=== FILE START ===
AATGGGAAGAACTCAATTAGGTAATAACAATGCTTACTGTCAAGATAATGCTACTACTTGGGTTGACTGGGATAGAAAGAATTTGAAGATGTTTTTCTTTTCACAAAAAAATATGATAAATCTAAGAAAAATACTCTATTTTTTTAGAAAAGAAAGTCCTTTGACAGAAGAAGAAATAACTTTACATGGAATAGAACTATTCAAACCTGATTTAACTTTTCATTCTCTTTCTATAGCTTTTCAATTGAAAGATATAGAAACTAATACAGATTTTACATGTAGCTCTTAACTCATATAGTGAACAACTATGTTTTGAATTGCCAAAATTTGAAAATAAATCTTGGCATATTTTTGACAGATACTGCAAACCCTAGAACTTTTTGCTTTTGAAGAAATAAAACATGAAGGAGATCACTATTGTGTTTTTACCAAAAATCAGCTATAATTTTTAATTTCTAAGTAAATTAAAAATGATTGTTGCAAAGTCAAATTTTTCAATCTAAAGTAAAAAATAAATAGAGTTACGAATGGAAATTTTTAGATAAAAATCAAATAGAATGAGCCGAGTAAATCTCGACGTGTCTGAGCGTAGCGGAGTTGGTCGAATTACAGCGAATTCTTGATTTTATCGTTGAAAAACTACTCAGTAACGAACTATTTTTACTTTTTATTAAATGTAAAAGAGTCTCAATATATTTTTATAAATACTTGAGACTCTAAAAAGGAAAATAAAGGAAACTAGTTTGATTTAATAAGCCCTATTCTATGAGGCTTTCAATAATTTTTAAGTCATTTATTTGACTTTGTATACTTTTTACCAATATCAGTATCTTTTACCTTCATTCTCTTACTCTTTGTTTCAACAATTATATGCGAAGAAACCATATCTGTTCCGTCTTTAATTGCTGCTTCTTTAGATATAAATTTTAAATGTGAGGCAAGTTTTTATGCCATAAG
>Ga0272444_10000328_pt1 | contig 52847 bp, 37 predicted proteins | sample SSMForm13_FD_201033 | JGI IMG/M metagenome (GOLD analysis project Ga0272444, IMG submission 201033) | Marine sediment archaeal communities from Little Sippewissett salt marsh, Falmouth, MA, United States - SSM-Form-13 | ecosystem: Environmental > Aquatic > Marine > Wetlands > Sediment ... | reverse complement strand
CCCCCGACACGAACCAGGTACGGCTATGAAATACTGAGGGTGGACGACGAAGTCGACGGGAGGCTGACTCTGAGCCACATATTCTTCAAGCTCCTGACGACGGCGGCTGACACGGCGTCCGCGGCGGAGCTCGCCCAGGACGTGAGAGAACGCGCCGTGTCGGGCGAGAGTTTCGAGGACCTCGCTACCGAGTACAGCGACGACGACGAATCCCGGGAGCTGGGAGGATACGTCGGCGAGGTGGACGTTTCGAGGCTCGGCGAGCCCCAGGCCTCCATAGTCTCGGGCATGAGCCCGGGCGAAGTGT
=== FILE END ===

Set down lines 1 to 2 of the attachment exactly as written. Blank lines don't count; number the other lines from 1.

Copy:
AATGGGAAGAACTCAATTAGGTAATAACAATGCTTACTGTCAAGATAATGCTACTACTTGGGTTGACTGGGATAGAAAGAATTTGAAGATGTTTTTCTTTTCACAAAAAAATATGATAAATCTAAGAAAAATACTCTATTTTTTTAGAAAAGAAAGTCCTTTGACAGAAGAAGAAATAACTTTACATGGAATAGAACTATTCAAACCTGATTTAACTTTTCATTCTCTTTCTATAGCTTTTCAATTGAAAGATATAGAAACTAATACAGATTTTACATGTAGCTCTTAACTCATATAGTGAACAACTATGTTTTGAATTGCCAAAATTTGAAAATAAATCTTGGCATATTTTTGACAGATACTGCAAACCCTAGAACTTTTTGCTTTTGAAGAAATAAAACATGAAGGAGATCACTATTGTGTTTTTACCAAAAATCAGCTATAATTTTTAATTTCTAAGTAAATTAAAAATGATTGTTGCAAAGTCAAATTTTTCAATCTAAAGTAAAAAATAAATAGAGTTACGAATGGAAATTTTTAGATAAAAATCAAATAGAATGAGCCGAGTAAATCTCGACGTGTCTGAGCGTAGCGGAGTTGGTCGAATTACAGCGAATTCTTGATTTTATCGTTGAAAAACTACTCAGTAACGAACTATTTTTACTTTTTATTAAATGTAAAAGAGTCTCAATATATTTTTATAAATACTTGAGACTCTAAAAAGGAAAATAAAGGAAACTAGTTTGATTTAATAAGCCCTATTCTATGAGGCTTTCAATAATTTTTAAGTCATTTATTTGACTTTGTATACTTTTTACCAATATCAGTATCTTTTACCTTCATTCTCTTACTCTTTGTTTCAACAATTATATGCGAAGAAACCATATCTGTTCCGTCTTTAATTGCTGCTTCTTTAGATATAAATTTTAAATGTGAGGCAAGTTTTTATGCCATAAG
>Ga0272444_10000328_pt1 | contig 52847 bp, 37 predicted proteins | sample SSMForm13_FD_201033 | JGI IMG/M metagenome (GOLD analysis project Ga0272444, IMG submission 201033) | Marine sediment archaeal communities from Little Sippewissett salt marsh, Falmouth, MA, United States - SSM-Form-13 | ecosystem: Environmental > Aquatic > Marine > Wetlands > Sediment ... | reverse complement strand